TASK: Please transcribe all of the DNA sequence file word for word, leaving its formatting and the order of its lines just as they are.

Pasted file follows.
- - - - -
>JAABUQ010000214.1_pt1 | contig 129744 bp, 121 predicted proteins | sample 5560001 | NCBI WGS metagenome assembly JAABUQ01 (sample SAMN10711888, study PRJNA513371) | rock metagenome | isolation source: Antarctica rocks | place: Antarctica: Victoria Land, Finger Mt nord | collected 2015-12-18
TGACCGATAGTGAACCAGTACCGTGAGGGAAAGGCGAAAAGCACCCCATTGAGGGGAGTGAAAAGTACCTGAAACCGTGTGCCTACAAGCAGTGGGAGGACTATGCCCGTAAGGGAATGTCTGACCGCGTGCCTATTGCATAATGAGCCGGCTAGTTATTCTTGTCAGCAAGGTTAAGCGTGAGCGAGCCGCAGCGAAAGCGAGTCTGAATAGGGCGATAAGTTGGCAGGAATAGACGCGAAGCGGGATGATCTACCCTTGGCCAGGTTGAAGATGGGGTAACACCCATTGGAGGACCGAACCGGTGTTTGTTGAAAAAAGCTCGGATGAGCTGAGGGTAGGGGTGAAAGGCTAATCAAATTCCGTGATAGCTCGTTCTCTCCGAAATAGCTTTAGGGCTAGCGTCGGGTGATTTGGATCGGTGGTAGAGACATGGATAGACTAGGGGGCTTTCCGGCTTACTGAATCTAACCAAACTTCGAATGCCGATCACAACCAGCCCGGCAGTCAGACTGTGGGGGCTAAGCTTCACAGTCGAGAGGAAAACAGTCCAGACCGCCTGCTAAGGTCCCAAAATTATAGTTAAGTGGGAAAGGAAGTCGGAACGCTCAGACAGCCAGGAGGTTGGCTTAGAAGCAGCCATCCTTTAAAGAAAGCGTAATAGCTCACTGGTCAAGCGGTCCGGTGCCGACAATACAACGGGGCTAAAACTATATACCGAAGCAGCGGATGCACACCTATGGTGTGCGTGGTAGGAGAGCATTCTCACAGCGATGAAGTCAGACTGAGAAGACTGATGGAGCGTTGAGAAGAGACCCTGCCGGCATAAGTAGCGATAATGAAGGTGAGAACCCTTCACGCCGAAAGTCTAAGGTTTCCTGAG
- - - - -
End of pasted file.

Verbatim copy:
>JAABUQ010000214.1_pt1 | contig 129744 bp, 121 predicted proteins | sample 5560001 | NCBI WGS metagenome assembly JAABUQ01 (sample SAMN10711888, study PRJNA513371) | rock metagenome | isolation source: Antarctica rocks | place: Antarctica: Victoria Land, Finger Mt nord | collected 2015-12-18
TGACCGATAGTGAACCAGTACCGTGAGGGAAAGGCGAAAAGCACCCCATTGAGGGGAGTGAAAAGTACCTGAAACCGTGTGCCTACAAGCAGTGGGAGGACTATGCCCGTAAGGGAATGTCTGACCGCGTGCCTATTGCATAATGAGCCGGCTAGTTATTCTTGTCAGCAAGGTTAAGCGTGAGCGAGCCGCAGCGAAAGCGAGTCTGAATAGGGCGATAAGTTGGCAGGAATAGACGCGAAGCGGGATGATCTACCCTTGGCCAGGTTGAAGATGGGGTAACACCCATTGGAGGACCGAACCGGTGTTTGTTGAAAAAAGCTCGGATGAGCTGAGGGTAGGGGTGAAAGGCTAATCAAATTCCGTGATAGCTCGTTCTCTCCGAAATAGCTTTAGGGCTAGCGTCGGGTGATTTGGATCGGTGGTAGAGACATGGATAGACTAGGGGGCTTTCCGGCTTACTGAATCTAACCAAACTTCGAATGCCGATCACAACCAGCCCGGCAGTCAGACTGTGGGGGCTAAGCTTCACAGTCGAGAGGAAAACAGTCCAGACCGCCTGCTAAGGTCCCAAAATTATAGTTAAGTGGGAAAGGAAGTCGGAACGCTCAGACAGCCAGGAGGTTGGCTTAGAAGCAGCCATCCTTTAAAGAAAGCGTAATAGCTCACTGGTCAAGCGGTCCGGTGCCGACAATACAACGGGGCTAAAACTATATACCGAAGCAGCGGATGCACACCTATGGTGTGCGTGGTAGGAGAGCATTCTCACAGCGATGAAGTCAGACTGAGAAGACTGATGGAGCGTTGAGAAGAGACCCTGCCGGCATAAGTAGCGATAATGAAGGTGAGAACCCTTCACGCCGAAAGTCTAAGGTTTCCTGAG